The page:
Researchers charged 3,446 American students with vetting news stories and other digital content. Students tried, mostly in vain, to find truth.
A new national study by Stanford researchers showing a woeful inability by high schoolers to detect fake news on the internet suggests an urgent need for schools to integrate new tools and curriculum into classrooms that boost students’ digital skills, the study’s authors say.
In the largest such study undertaken, researchers from Stanford Graduate School of Education devised a challenge for 3,446 American high school students who had been carefully selected to match the demographic makeup of the American population.
Rather than conduct a standard survey, in which students would self-report their media habits and skills, the research team came up with a series of live internet tasks. The results, published online this week in the journal Educational Researcher, highlight what the researchers say is an urgent need to better prepare students for the realities of a world filled with a continual flow of misleading information.
"This study is not an indictment of the students-they did what they’ve been taught to do-but the study should be troubling to anyone who cares about the future of democracy," said Joel Breakstone, director of the Stanford History Education Group and the study’s lead author. "We have to train students to be better consumers of information."
In one of the study’s tasks, students were shown an anonymously produced video that circulated on Facebook in 2016 claiming to show ballot stuffing during Democratic primary elections and asked to use Internet-enabled computers to determine whether it provided strong evidence of voter fraud.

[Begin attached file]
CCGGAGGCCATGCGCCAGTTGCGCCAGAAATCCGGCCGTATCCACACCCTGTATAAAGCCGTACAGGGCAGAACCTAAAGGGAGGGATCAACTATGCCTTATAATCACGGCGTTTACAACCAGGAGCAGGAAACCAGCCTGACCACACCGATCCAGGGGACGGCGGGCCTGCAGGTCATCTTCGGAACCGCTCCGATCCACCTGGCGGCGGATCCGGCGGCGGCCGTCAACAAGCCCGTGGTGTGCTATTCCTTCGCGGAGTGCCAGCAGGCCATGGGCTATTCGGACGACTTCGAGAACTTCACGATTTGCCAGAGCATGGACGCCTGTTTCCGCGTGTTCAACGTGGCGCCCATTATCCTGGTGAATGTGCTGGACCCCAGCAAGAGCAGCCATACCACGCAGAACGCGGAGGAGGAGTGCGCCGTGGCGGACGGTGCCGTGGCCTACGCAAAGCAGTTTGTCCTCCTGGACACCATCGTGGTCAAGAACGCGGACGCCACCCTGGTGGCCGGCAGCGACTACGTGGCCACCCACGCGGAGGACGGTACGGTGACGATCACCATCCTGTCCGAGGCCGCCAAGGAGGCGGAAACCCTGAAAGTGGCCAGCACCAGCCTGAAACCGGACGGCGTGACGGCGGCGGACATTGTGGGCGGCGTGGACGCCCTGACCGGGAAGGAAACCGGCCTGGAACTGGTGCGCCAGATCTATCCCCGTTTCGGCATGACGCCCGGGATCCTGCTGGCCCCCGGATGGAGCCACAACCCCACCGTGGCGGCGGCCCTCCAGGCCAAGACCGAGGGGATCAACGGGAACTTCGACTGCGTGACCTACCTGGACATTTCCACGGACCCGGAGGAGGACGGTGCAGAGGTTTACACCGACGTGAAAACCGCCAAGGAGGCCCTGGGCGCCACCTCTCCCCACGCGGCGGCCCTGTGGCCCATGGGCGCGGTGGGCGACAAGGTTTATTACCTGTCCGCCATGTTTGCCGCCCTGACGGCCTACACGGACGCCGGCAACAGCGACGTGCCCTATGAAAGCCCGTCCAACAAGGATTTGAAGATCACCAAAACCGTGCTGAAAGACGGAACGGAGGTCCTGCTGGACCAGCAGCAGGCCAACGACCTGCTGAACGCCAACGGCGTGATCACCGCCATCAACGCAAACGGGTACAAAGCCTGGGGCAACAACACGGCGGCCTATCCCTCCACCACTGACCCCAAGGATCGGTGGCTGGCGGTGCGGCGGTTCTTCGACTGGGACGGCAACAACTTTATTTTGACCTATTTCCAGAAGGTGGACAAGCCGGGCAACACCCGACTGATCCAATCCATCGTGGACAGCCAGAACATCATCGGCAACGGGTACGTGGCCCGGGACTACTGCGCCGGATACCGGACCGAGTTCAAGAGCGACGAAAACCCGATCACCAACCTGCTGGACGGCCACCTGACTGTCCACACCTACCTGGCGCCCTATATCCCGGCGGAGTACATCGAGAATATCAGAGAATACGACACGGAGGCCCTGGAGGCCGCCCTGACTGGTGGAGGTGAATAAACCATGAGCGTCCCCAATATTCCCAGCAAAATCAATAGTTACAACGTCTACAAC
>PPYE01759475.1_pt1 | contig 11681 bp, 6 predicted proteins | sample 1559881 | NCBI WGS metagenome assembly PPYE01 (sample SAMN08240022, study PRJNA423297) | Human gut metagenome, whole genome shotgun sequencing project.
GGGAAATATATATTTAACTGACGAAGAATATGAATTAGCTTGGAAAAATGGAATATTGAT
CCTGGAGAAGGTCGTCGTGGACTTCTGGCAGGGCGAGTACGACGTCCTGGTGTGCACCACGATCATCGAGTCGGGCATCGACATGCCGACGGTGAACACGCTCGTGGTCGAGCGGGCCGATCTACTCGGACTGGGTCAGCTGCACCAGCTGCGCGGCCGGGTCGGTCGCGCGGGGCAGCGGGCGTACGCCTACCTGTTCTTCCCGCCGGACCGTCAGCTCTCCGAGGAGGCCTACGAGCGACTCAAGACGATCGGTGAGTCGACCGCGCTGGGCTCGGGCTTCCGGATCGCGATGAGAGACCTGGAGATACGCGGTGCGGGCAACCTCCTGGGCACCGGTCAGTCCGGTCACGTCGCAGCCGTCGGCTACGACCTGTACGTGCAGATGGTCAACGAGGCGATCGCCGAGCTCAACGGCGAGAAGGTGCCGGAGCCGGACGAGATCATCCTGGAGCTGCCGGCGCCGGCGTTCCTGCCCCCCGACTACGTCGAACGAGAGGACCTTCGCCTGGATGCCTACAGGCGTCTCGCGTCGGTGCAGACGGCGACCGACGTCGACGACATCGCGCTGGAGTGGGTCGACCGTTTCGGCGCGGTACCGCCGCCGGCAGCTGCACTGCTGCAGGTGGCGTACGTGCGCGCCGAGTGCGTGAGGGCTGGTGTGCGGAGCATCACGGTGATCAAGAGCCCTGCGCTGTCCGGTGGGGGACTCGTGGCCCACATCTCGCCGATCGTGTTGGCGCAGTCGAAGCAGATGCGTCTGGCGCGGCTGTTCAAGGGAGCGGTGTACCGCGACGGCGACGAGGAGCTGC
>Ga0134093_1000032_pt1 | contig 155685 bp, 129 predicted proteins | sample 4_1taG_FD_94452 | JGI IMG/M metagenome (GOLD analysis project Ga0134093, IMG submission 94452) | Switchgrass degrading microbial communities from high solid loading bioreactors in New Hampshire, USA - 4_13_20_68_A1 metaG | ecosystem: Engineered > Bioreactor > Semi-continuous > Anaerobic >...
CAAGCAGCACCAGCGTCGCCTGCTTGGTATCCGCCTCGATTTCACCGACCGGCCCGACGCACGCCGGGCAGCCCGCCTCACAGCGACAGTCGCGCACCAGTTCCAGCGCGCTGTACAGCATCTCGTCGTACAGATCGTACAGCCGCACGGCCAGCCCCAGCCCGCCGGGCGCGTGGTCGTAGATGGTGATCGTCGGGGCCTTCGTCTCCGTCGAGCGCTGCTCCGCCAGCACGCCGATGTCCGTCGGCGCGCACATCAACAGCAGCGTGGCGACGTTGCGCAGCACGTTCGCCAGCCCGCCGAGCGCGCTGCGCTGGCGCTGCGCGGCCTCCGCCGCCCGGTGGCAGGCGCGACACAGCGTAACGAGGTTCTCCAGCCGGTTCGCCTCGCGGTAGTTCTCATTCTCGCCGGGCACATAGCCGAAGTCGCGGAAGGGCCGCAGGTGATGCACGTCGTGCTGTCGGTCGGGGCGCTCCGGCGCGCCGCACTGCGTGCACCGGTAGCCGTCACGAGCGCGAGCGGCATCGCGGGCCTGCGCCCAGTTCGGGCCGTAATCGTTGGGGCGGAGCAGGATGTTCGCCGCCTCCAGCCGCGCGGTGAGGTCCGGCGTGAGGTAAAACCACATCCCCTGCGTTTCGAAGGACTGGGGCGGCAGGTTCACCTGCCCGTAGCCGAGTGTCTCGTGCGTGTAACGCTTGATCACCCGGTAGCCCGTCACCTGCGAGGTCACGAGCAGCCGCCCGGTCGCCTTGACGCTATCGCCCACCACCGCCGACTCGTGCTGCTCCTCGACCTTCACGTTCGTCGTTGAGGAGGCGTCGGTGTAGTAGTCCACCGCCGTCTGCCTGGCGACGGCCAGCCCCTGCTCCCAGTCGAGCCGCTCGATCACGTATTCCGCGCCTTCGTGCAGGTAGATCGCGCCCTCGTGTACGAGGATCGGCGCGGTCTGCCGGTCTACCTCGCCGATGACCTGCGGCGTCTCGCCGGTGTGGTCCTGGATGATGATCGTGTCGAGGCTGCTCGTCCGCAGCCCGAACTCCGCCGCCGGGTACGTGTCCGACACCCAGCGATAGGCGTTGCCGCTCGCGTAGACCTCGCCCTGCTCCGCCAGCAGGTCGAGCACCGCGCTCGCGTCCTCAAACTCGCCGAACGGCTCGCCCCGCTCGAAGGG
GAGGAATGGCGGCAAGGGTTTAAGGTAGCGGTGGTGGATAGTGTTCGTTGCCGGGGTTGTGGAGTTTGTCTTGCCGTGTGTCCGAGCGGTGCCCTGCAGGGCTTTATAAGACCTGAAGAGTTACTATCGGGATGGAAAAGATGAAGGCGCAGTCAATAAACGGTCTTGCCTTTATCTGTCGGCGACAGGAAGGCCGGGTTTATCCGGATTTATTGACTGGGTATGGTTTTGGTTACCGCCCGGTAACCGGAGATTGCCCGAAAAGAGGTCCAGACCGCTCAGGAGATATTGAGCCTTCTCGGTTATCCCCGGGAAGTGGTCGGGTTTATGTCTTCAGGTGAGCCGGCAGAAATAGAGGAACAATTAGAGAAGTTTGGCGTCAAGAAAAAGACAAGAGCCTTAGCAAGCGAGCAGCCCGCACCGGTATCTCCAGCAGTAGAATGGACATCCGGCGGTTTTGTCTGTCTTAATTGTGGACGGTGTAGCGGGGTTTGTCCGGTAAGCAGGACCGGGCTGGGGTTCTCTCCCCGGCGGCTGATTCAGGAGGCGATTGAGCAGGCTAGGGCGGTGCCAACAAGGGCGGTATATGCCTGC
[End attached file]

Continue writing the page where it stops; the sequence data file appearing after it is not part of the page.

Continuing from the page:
Students tried, mostly in vain, to discover the truth. Despite access to the internet’s powerful search capabilities, just three of the study’s more than three thousand participants - less than one tenth of one percent - were able to divine the true source of the video, which actually featured footage of voter fraud in Russia.
In another task, students were asked to vet a website proclaiming to "disseminate factual reports" about climate change. Ninety-six percent failed to discover the publisher’s ties to the fossil fuel industry. Overall, the researchers found that students were too easily swayed by relatively weak indicators of credibility-a website’s appearance, the characteristics of its domain name, the site’s "About" page, or the sheer quantity of information available on a website, irrespective of the quality of that information.
"Regardless of the test, most students fared poorly, and some fared more poorly than others," said Sam Wineburg, the Margaret Jacks Professor of Education at Stanford, who co-authored the paper. "It presents a concerning picture of American students’ ability to figure out who produced a given story, what their biases might have been, and whether the information is reliable. More troubling still is how easy it is for agents of disinformation to produce misleading-or even deliberately false stories-that carry the sheen of truth. Coupled with the instantaneous and global reach of today’s social media, it does not bode well for the future of information integrity."
The researchers suggested potential remedies that might right the ship, including teaching students strategies based on what professional fact checkers do-strategies that have been shown in experiments to improve students’ digital savvy.
"It would be great if all students knew how to take advantage of the full web and had complete command of advanced skills like Boolean operators, but that’s a lot to ask," Wineburg said. "If you want to teach kids to drive a car, first you have to teach them to stop at red lights and not cross double lines, before learning how a catalytic converter works. As the study shows, a lot of these kids aren’t stopping at red yet."
It is possible to develop students’ digital literacy skills, Wineburg said. Given the risk to our democracy, it will be critical for schools to integrate these skills into all subjects, from history to math, and at every grade level.
"The kids can do it," Wineburg said. "We must help get them there."
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